2. If I understand correctly what you have there is a really large inductor, from the occiloscope graph you could probably even calculate how many Henries it is. Interesting test setup, because you could also watch the effect of putting a peice of iron in the coil.

    I imagine a lot of the ringing would go away if it wasn’t coiled up but just scattered over the floor. And if it was stretched out it would start working like an antenna? You’d probably keep the signal reflection though.

    Nice writeup!

    • You’d still get ringing, and there also is considerable stray capacitance.

      Think of a piece of string lying on the floor, while “sending” a square wave down the string by moving one end. The other loose end will “snap” around much further than the original amplitude. The only way to stop this effect is to terminate the wire on both ends with its characteristic impedance – that’s why 50 Ω BNC cable is normally matched by 50 Ω impedances on both ends.

      As for antenna use: keep in mind that the return wire is essentially in parallel with the signal going out. So every electron going one way is paired up with an electron going the other way right next to it. That more or less cancels all electromagnetic emission.

      I’ll need to dig deeper (and read up on it) to further analyse this topic, food for some future posts I hope.

  3. The propagation speed of an electrical signal through copper is only about 2/3 of the vacuum speed. That means ~5ns per meter, where light takes only ~3ns.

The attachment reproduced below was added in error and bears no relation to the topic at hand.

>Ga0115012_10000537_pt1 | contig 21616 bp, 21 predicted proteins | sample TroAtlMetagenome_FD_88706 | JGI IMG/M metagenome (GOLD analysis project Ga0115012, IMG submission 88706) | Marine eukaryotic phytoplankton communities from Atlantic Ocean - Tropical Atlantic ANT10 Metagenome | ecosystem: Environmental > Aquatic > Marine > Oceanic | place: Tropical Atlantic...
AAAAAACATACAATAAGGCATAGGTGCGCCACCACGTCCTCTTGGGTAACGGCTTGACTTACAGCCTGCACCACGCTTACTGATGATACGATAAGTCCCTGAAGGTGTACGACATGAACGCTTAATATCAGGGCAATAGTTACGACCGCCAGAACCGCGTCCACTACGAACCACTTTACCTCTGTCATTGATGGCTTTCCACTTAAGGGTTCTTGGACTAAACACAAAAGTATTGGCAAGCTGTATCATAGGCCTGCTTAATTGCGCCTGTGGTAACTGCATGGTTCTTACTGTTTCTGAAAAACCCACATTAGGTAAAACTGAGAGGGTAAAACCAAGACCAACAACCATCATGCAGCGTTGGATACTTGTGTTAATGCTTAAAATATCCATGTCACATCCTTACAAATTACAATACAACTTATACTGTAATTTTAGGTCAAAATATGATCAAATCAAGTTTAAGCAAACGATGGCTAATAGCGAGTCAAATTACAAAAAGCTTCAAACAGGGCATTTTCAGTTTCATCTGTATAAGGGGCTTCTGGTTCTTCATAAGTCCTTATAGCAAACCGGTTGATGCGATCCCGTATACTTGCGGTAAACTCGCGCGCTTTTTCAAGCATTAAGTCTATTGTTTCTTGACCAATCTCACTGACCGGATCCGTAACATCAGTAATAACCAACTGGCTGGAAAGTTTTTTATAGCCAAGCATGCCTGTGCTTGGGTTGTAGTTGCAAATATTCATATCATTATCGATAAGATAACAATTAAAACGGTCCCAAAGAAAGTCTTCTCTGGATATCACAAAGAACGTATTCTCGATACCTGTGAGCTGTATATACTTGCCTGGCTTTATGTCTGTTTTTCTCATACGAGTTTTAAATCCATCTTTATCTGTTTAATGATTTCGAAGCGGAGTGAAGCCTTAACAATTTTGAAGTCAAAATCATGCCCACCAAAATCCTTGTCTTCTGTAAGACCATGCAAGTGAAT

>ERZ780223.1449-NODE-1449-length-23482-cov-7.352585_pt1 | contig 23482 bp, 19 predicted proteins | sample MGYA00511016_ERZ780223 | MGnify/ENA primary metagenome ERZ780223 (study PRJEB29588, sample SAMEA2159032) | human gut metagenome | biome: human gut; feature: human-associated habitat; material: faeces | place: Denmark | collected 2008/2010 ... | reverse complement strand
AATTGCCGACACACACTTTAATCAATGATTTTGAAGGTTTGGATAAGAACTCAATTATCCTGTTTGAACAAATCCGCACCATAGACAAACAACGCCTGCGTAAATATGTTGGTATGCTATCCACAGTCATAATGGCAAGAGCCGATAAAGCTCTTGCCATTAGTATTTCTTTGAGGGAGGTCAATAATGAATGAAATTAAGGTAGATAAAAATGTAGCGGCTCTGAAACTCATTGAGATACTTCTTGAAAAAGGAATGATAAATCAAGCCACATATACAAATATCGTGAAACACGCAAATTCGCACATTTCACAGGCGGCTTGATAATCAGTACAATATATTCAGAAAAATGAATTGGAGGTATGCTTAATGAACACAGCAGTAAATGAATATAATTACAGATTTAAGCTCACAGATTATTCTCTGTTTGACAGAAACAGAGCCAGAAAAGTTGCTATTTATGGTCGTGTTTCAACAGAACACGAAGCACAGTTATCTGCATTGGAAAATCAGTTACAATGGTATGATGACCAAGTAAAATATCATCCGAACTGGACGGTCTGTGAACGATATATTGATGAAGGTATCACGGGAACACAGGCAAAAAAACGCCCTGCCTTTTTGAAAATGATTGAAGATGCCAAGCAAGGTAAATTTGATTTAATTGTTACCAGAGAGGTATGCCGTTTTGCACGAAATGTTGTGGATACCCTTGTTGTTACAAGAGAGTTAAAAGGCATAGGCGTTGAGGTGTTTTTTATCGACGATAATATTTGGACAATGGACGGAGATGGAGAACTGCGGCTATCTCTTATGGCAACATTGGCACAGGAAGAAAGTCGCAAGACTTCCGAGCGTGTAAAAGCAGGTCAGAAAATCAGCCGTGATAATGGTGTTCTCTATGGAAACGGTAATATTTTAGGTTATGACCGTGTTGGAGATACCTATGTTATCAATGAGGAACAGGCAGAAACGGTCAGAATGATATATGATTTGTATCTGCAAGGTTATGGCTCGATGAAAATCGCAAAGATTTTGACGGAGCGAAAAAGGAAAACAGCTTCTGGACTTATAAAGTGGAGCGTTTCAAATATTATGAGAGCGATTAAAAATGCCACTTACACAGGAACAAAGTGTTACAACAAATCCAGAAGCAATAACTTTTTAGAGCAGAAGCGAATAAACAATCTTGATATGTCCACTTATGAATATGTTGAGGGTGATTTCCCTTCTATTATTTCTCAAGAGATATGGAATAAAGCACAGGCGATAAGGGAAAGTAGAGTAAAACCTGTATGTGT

• Great – so theory meets practice nicely in this case!

    • It is a bit more complicated than that.

      For a high frequency signal you have to take the parasitic inductance and capacitance into account. The result is then called a velocity factor and you can usually find it in the datasheet (if the manufacturer intended the cable to be used that way..).

      The propagation speed is also influenced by the insulation, because it acts as dielectric and modifies the capacitance.

      But I only deal with radio frequencies so 10kHz might be a bit different because of almost no skin effect for example. (My VNA does not even measure such a low freq)

  4. The last ‘scope capture is a fascinating glimpse into signal propagation ‘for real’ with the transit time clearly visible. But it also poses another teaser: if nothing can happen at the remote end until the source ‘edge’ wavefront has traversed the length of the cable, why can you see activity within ~10 nanoseconds?

    The key is that the ‘length’ is for convenience still just unscreened cable rolled on a drum. Some energy from the wavefront takes a capacitive short cut from one layer of winding on the drum to the next and so on through to the output.

    At the risk of festooning JCW’s workarea with a giant spiders web of unspooled cable, those ‘pre-event’ artifacts would be attenuated by unwinding from the drum.

    An easier demonstration is done with a drum of co-axial cable: the screening suppresses the interlayer coupling interference and the time delay fits c x velocity factor (always in the spec sheet for good quality coax cable)

  5. I would love to see captures of twisted pair in the same situation to see the difference. Its one thing to know in theory that it helps and another to see the actual waveform.

  6. I’m too am interested what a twisted pair screened cable would be like.

  7. Me three… but it will have to wait, I’m afraid. I’ve got some other work and posts queued up, and have the summer break coming up at the end of this month. This whole topic deserves more attention and experimentation, IMO.